Shannon Matthews had been missing for 24 days
Nine-year-old Shannon Matthews, who was rescued after going missing for three weeks, is "starting on the road to recovery", police have said.
She spent "a comfortable and settled night" watching films and playing with a kitten after being rescued from a flat in Batley Carr, West Yorkshire.
Specially-trained officers have been interviewing Shannon, who is in social services care.
Her stepfather's uncle has been arrested on suspicion of abduction.
The 39-year-old, Michael Donovan, formerly known as Paul Drake, was taken to hospital for a precautionary check-up before being taken into police custody.
He and Shannon were found by police in two concealed compartments under a divan bed at a flat in Lidgate Gardens on Friday afternoon.
Shannon's 32-year-old mother Karen Matthews and stepfather Craig Meehan, 22, returned home late on Saturday afternoon after spending Friday night in a hotel.
Neighbours said Shannon's mother had been briefly reunited with her daughter.
Shannon's natural father, Leon Rose, is also understood to have spent time with her following her rescue.
West Yorkshire Police said it would be a long process to carefully establish what had happened since the schoolgirl went missing on 19 February.
A force spokesman said: "Shannon remains under care of the police protection order.
"Her well-being and welfare continues to be the priority of West Yorkshire Police."
Dewsbury Moor residents celebrated Shannon's discovery
Police sources have defended the amount of time taken to find Shannon just one mile from her home.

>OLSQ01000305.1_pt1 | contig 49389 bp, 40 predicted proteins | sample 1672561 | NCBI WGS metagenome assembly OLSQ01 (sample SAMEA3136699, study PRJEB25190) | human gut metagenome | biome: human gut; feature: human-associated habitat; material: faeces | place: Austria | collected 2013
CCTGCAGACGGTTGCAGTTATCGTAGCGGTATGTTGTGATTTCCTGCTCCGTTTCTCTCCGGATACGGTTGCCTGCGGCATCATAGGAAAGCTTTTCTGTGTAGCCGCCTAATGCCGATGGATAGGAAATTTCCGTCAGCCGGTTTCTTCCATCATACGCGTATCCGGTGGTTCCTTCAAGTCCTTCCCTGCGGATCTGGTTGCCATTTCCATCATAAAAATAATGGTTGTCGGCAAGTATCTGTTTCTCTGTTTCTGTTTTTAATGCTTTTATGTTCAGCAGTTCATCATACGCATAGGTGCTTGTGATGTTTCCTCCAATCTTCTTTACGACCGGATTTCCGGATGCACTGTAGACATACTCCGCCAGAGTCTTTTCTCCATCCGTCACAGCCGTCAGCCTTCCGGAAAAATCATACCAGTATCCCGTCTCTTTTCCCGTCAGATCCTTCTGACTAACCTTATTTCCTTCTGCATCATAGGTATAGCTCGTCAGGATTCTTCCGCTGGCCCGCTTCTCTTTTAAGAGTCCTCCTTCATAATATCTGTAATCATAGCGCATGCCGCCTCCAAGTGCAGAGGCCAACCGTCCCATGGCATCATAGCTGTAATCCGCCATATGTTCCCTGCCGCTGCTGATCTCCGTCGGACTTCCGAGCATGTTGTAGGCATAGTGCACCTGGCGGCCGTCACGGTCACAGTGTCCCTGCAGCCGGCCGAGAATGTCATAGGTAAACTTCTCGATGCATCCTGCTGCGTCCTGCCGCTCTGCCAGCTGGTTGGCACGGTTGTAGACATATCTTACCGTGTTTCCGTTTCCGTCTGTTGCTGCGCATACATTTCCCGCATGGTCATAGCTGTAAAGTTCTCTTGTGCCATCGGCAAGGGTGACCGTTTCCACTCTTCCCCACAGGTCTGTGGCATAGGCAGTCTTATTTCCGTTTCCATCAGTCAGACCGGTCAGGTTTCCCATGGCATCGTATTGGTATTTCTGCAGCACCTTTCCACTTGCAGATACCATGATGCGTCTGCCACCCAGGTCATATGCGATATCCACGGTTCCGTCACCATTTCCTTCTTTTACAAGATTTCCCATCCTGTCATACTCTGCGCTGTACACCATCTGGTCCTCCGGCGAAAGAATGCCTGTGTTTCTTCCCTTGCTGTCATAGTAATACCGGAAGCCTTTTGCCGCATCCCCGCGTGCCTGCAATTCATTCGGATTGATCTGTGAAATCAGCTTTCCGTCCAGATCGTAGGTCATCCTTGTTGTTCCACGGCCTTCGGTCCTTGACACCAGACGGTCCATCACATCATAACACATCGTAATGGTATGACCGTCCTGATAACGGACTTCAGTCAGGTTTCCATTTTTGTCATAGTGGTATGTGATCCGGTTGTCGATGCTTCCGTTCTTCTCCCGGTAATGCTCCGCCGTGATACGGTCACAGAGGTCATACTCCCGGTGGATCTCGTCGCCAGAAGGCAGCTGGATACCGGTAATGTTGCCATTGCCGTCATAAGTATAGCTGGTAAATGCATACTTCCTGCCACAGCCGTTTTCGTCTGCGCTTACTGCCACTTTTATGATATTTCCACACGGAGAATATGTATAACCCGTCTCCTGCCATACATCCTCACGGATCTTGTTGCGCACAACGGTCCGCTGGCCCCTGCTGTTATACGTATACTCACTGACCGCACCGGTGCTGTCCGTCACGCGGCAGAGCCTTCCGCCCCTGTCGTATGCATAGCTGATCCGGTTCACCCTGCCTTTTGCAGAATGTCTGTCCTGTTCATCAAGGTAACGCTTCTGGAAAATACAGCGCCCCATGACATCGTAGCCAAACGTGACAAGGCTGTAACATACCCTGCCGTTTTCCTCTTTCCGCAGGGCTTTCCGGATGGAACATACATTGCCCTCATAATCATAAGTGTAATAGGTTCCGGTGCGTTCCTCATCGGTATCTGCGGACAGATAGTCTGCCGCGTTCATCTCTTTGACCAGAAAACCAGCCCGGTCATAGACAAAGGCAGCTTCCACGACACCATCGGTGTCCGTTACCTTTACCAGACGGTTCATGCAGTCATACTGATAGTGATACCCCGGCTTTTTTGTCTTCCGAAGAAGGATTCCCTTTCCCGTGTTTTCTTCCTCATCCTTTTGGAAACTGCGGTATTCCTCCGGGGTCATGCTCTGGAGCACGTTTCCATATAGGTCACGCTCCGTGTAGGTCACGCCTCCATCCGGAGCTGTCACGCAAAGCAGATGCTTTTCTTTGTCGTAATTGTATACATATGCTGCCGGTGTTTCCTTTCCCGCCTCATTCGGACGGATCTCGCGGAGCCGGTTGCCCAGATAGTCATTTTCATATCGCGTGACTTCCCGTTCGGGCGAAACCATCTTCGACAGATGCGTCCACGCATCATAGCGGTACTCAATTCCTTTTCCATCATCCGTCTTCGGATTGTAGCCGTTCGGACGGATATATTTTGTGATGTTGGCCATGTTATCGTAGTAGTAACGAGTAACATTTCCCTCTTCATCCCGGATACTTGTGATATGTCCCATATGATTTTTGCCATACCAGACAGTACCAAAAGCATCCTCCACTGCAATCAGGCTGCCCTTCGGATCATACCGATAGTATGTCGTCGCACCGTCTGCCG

There were "literally hundreds of people" in a "huge family network" that required a large amount of resources, a police source said.
More than 200 officers and 60 detectives have been involved in the search, which police said amounted to 10% of West Yorkshire Police's operational strength.
The force said the operation was its biggest since the hunt for the Yorkshire Ripper.
Yorkshire MEP Edward Macmillan-Scott said police should have checked all family members thoroughly.
He said: "In more than three out of four cases like this a family member is involved so a thorough search would have included the suspect in this case."
He called for a review of Britain's procedures for dealing with missing children, insisting that a system such as the "Amber Alert", which is used in the US, France and Belgium, would have meant Shannon being found within hours.
Mr McMillan-Scott said he would not criticise police without knowing the full facts about the case but had requested a meeting with officers in West Yorkshire.